Wednesday, October 15, 2008

Credit Markets Arise From the Dead, Economic Numbers Disappoint

Three month Libor slid again overnight to 4.55%, off nearly 30 basis points from the horrifying peaks it hit last week.  Spreads in other credit market instruments have also started to narrow slightly.  We are back from the brink, yet much uncertainty and unpleasant news remains.
Retail sales slid 1.2%, the most in three years as consumers avoided the mall out of a renewed sense of frugality.  Consumers are scared of losing their jobs, worried about their investment portfolios, watching the value of their equity in their homes disappear, so it's no wonder that nobody feels like shopping.  Furthermore, people were far too busy pulling their money out of their equity mutual funds (a record $65 billion was pulled out of equity mutual funds last week) and their bank accounts and putting it into their fire safe boxes at home to wonder if they should pick up a new pair of shoes.  Certainly it will take some time to restore confidence in the battered consumer.  But perhaps after years of cash-out equity refis used to pay off credit card bills, it's appropriate that we become a nation of savers for awhile until we emerge from the recession.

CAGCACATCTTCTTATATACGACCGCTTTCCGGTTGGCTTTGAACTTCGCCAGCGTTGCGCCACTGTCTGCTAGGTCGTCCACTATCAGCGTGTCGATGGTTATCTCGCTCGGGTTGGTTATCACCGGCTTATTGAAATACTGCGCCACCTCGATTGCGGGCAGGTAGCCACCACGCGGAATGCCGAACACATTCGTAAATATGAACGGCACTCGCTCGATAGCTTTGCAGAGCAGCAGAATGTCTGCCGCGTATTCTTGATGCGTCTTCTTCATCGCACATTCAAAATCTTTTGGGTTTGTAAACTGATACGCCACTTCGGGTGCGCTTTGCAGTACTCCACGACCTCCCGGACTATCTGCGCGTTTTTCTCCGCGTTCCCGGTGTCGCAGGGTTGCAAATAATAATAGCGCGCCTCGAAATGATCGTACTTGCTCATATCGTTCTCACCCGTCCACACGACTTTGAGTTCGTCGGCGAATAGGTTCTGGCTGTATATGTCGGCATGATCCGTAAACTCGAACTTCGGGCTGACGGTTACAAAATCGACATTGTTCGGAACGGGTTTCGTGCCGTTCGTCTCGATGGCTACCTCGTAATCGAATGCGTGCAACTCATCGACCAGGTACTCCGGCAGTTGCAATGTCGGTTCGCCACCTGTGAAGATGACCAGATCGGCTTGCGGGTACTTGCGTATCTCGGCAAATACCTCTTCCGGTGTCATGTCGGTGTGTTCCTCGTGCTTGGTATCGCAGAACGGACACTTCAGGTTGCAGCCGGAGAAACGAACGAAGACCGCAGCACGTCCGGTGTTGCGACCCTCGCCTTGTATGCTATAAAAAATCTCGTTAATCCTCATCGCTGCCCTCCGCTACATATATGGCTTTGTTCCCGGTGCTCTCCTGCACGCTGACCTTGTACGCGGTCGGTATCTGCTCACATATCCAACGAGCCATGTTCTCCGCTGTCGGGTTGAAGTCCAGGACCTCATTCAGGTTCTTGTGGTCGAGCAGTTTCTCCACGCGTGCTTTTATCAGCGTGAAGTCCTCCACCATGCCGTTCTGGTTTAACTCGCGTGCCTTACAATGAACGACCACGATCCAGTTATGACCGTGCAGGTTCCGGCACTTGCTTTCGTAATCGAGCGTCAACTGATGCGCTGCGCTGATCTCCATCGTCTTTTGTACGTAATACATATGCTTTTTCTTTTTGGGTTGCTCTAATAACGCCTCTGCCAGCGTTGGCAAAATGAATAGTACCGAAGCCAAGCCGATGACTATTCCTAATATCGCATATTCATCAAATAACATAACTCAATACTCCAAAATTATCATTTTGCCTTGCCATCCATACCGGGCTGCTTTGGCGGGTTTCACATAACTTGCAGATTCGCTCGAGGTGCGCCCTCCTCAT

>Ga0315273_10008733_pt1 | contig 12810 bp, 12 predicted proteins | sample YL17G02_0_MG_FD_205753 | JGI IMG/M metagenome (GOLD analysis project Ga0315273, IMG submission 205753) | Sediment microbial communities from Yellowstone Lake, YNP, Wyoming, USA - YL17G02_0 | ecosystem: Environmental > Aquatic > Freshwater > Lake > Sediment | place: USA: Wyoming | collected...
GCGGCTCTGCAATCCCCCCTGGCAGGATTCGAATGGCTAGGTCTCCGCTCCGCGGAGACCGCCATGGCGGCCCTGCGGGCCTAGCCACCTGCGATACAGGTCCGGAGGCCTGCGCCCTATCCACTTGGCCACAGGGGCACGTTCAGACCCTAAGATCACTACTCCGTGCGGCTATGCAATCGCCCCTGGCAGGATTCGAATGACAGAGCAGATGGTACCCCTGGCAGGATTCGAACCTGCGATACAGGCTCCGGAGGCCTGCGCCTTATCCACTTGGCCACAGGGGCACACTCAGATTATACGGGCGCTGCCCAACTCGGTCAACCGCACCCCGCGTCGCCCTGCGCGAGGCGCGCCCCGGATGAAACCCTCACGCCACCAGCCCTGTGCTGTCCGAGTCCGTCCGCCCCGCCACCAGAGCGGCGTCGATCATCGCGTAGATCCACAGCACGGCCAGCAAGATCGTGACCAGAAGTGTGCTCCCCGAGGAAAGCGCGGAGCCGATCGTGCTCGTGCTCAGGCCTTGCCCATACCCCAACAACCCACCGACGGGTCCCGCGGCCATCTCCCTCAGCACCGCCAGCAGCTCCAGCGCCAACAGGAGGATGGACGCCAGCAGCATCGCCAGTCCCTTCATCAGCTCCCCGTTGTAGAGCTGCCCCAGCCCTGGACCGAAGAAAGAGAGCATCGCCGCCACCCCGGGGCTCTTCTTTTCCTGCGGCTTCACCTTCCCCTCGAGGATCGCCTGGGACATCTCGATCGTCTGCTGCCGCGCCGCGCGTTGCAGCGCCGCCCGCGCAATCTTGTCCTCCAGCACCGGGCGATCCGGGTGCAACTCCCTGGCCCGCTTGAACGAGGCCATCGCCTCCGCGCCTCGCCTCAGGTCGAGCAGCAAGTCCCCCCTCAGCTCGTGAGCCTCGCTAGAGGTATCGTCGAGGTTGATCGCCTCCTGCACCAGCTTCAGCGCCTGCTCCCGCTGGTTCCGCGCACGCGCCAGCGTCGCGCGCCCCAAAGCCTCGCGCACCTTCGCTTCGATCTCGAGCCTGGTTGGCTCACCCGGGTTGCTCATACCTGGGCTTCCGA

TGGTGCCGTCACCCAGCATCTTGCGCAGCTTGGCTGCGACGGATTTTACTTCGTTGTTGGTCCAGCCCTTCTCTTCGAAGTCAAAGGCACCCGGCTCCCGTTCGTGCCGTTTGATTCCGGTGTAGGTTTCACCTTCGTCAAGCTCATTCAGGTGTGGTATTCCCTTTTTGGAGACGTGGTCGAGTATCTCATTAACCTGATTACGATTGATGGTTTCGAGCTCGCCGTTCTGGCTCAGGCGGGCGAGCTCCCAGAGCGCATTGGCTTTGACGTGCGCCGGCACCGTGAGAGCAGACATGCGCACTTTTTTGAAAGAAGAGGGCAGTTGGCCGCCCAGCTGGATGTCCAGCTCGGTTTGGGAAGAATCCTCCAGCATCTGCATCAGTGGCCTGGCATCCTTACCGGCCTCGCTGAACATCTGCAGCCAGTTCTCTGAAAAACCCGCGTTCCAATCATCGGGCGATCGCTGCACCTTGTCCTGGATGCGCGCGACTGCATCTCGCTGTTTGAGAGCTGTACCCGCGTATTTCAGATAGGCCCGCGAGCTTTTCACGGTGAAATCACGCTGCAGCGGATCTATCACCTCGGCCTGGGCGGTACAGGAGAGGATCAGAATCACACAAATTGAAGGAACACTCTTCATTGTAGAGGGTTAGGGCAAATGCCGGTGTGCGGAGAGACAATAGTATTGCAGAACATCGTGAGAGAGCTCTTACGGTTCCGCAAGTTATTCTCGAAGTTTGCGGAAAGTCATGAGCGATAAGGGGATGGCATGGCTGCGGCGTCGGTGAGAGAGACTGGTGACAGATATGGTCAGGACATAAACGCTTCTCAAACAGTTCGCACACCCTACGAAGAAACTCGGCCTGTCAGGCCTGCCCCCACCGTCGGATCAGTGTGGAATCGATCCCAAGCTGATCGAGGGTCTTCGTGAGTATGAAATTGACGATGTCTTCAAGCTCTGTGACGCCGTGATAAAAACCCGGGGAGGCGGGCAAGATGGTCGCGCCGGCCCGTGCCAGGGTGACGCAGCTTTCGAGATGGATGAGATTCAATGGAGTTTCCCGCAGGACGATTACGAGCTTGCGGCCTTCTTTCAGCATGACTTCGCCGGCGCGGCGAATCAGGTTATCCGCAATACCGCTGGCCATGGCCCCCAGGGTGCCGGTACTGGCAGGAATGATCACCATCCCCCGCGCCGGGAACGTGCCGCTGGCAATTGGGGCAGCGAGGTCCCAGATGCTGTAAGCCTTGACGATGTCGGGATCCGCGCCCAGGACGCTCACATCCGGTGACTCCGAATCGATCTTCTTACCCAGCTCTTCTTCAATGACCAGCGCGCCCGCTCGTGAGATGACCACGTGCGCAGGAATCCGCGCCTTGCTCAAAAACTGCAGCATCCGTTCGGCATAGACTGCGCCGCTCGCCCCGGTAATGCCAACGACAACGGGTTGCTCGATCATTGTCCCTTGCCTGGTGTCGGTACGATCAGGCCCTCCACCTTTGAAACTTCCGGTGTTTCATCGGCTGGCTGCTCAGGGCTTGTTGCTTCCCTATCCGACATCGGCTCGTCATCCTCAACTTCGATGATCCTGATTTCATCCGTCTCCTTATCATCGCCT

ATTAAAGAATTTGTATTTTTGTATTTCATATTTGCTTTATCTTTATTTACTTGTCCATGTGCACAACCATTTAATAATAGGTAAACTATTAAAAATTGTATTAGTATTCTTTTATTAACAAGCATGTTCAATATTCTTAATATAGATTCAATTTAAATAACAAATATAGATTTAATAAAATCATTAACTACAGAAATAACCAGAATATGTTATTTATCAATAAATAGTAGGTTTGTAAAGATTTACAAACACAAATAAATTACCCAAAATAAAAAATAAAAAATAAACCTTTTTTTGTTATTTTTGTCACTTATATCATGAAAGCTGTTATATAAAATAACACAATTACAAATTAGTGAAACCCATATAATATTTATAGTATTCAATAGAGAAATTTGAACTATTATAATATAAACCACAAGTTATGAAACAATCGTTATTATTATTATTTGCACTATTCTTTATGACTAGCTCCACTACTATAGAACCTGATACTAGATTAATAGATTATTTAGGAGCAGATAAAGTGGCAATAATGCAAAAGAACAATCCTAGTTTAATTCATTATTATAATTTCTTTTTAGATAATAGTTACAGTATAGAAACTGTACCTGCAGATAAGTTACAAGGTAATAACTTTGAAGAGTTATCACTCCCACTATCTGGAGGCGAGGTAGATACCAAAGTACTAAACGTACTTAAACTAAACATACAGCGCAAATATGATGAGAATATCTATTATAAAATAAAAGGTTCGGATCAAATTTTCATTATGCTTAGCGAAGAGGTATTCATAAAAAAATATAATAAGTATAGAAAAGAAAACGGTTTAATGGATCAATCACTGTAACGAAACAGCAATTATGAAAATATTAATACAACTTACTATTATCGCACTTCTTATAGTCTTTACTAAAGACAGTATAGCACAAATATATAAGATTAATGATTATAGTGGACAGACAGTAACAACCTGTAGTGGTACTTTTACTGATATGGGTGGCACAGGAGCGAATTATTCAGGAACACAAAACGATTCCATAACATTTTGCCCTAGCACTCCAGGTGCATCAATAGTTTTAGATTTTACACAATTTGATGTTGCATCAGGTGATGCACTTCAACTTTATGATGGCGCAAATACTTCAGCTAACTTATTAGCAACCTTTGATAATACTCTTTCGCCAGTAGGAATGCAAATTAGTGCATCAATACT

Some glimmers of hope appeared in corporate earnings.  Intel reported a surprisingly sold earnings report yesterday after the close.  The tech giant earned $2 billion on $10.2 billion in revenue and issued an upbeat sales outlook.  Both JP Morgan and Wells Fargo reported profits, yes, that's right profits.  Although both institutions increased their loan loss reserves and had significant profit declines, they proved why the Treasury has entrusted them with its money.  Stocks are down sharply on all of the gloomy economic news.  The volatility in equities is likely to continue for some time as investors digest the new economic environment that we are in.  It is hard to forecast much of anything when so much uncertainty about economic conditions remains so the markets will trade on extreme emotion for some time. 

1 comment:

Anonymous said...

The Federal Reserve is Guilty of Helping Create the Global Financial Meltdown

Many investors and concerned citizens around the world are showing their outrage at what the Federal Reserve has done to the American economy with their easy money policies which caused the credit & real estate bubble and subsequent global financial meltdown.

Join the thousands who are signing & commenting on the Abolish the Federal Reserve Petition at

Ron Holland
He is a former banker and retired president of a small Swiss owned investment broker/dealer licensed for business in 47 states.